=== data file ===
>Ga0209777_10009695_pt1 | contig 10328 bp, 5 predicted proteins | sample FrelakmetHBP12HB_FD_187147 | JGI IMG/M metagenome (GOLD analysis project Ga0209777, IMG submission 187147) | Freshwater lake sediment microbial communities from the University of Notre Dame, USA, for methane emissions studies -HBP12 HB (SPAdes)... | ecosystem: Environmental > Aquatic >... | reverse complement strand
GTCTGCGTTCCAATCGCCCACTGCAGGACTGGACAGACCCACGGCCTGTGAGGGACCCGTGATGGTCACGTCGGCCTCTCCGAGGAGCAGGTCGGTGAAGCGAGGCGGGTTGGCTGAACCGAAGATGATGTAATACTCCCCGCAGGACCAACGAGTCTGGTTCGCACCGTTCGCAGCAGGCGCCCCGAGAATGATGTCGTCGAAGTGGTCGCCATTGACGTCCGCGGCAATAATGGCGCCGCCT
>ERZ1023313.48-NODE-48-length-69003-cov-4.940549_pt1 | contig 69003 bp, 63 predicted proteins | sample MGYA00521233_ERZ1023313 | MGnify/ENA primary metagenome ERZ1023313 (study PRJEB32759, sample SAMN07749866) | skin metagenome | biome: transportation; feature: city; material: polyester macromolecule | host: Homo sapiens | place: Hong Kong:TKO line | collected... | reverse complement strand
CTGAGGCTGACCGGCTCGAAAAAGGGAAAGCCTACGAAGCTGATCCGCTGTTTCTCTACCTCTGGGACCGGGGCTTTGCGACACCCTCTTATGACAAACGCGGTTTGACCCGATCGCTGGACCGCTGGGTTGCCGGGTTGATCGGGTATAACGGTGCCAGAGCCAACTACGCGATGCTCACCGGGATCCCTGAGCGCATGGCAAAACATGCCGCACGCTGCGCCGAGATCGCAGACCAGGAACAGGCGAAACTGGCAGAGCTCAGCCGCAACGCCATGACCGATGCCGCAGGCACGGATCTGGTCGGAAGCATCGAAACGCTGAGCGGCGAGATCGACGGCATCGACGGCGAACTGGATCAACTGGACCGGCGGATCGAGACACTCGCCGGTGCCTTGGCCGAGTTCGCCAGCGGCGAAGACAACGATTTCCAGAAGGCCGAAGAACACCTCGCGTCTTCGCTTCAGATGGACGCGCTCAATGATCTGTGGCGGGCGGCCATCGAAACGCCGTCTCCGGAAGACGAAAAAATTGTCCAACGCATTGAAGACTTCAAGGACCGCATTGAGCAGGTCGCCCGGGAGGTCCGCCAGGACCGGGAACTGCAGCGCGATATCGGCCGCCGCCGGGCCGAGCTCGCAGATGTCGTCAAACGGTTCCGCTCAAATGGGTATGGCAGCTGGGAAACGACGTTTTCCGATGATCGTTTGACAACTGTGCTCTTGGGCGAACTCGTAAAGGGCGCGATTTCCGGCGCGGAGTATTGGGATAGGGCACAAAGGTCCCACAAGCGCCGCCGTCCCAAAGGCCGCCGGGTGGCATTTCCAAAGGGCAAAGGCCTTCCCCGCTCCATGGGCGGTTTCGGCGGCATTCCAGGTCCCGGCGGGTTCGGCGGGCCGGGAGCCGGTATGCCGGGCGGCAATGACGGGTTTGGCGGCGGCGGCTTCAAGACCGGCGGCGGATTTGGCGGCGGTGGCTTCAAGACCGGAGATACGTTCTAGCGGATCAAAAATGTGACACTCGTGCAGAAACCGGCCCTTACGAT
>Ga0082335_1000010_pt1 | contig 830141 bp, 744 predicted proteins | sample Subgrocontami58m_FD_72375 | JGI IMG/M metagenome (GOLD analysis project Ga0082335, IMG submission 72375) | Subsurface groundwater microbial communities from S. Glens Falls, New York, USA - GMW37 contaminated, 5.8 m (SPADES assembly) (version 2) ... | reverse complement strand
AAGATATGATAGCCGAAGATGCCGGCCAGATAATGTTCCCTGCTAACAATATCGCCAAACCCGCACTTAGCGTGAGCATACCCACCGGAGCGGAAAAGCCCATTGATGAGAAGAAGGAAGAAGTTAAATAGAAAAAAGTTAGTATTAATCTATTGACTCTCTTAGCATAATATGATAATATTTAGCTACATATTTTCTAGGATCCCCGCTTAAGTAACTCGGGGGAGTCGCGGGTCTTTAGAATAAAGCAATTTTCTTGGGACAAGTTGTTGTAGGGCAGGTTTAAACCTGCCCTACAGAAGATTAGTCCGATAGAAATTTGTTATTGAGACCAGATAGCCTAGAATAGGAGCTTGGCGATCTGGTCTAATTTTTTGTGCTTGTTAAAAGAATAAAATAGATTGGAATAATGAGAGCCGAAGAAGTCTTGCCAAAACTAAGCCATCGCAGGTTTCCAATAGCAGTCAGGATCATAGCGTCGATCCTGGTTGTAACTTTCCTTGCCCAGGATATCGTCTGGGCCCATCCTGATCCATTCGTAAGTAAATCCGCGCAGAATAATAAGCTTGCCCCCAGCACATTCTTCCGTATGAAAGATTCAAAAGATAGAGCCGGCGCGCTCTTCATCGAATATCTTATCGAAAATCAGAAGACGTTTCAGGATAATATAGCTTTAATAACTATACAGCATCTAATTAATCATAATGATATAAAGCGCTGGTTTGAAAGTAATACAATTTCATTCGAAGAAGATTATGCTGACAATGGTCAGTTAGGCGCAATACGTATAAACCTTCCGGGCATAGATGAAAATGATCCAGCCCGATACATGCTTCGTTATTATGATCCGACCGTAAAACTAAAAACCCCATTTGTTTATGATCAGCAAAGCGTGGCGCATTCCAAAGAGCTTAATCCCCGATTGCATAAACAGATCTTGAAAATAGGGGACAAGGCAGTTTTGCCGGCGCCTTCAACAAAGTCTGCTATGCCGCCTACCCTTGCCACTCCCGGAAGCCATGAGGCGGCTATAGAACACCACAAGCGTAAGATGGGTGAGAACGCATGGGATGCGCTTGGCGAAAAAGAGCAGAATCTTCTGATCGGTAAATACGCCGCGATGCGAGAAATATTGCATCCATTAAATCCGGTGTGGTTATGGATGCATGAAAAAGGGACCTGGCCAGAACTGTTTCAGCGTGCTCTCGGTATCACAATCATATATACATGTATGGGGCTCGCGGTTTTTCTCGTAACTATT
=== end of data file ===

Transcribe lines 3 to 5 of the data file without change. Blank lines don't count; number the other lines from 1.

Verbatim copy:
>ERZ1023313.48-NODE-48-length-69003-cov-4.940549_pt1 | contig 69003 bp, 63 predicted proteins | sample MGYA00521233_ERZ1023313 | MGnify/ENA primary metagenome ERZ1023313 (study PRJEB32759, sample SAMN07749866) | skin metagenome | biome: transportation; feature: city; material: polyester macromolecule | host: Homo sapiens | place: Hong Kong:TKO line | collected... | reverse complement strand
CTGAGGCTGACCGGCTCGAAAAAGGGAAAGCCTACGAAGCTGATCCGCTGTTTCTCTACCTCTGGGACCGGGGCTTTGCGACACCCTCTTATGACAAACGCGGTTTGACCCGATCGCTGGACCGCTGGGTTGCCGGGTTGATCGGGTATAACGGTGCCAGAGCCAACTACGCGATGCTCACCGGGATCCCTGAGCGCATGGCAAAACATGCCGCACGCTGCGCCGAGATCGCAGACCAGGAACAGGCGAAACTGGCAGAGCTCAGCCGCAACGCCATGACCGATGCCGCAGGCACGGATCTGGTCGGAAGCATCGAAACGCTGAGCGGCGAGATCGACGGCATCGACGGCGAACTGGATCAACTGGACCGGCGGATCGAGACACTCGCCGGTGCCTTGGCCGAGTTCGCCAGCGGCGAAGACAACGATTTCCAGAAGGCCGAAGAACACCTCGCGTCTTCGCTTCAGATGGACGCGCTCAATGATCTGTGGCGGGCGGCCATCGAAACGCCGTCTCCGGAAGACGAAAAAATTGTCCAACGCATTGAAGACTTCAAGGACCGCATTGAGCAGGTCGCCCGGGAGGTCCGCCAGGACCGGGAACTGCAGCGCGATATCGGCCGCCGCCGGGCCGAGCTCGCAGATGTCGTCAAACGGTTCCGCTCAAATGGGTATGGCAGCTGGGAAACGACGTTTTCCGATGATCGTTTGACAACTGTGCTCTTGGGCGAACTCGTAAAGGGCGCGATTTCCGGCGCGGAGTATTGGGATAGGGCACAAAGGTCCCACAAGCGCCGCCGTCCCAAAGGCCGCCGGGTGGCATTTCCAAAGGGCAAAGGCCTTCCCCGCTCCATGGGCGGTTTCGGCGGCATTCCAGGTCCCGGCGGGTTCGGCGGGCCGGGAGCCGGTATGCCGGGCGGCAATGACGGGTTTGGCGGCGGCGGCTTCAAGACCGGCGGCGGATTTGGCGGCGGTGGCTTCAAGACCGGAGATACGTTCTAGCGGATCAAAAATGTGACACTCGTGCAGAAACCGGCCCTTACGAT
>Ga0082335_1000010_pt1 | contig 830141 bp, 744 predicted proteins | sample Subgrocontami58m_FD_72375 | JGI IMG/M metagenome (GOLD analysis project Ga0082335, IMG submission 72375) | Subsurface groundwater microbial communities from S. Glens Falls, New York, USA - GMW37 contaminated, 5.8 m (SPADES assembly) (version 2) ... | reverse complement strand